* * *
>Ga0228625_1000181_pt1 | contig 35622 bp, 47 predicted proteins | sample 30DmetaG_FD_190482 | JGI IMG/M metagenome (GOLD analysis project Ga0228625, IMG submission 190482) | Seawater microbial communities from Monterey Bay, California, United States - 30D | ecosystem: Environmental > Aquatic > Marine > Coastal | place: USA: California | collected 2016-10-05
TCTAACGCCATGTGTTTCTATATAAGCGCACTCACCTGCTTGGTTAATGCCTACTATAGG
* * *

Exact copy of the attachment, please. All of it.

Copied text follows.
>Ga0228625_1000181_pt1 | contig 35622 bp, 47 predicted proteins | sample 30DmetaG_FD_190482 | JGI IMG/M metagenome (GOLD analysis project Ga0228625, IMG submission 190482) | Seawater microbial communities from Monterey Bay, California, United States - 30D | ecosystem: Environmental > Aquatic > Marine > Coastal | place: USA: California | collected 2016-10-05
TCTAACGCCATGTGTTTCTATATAAGCGCACTCACCTGCTTGGTTAATGCCTACTATAGG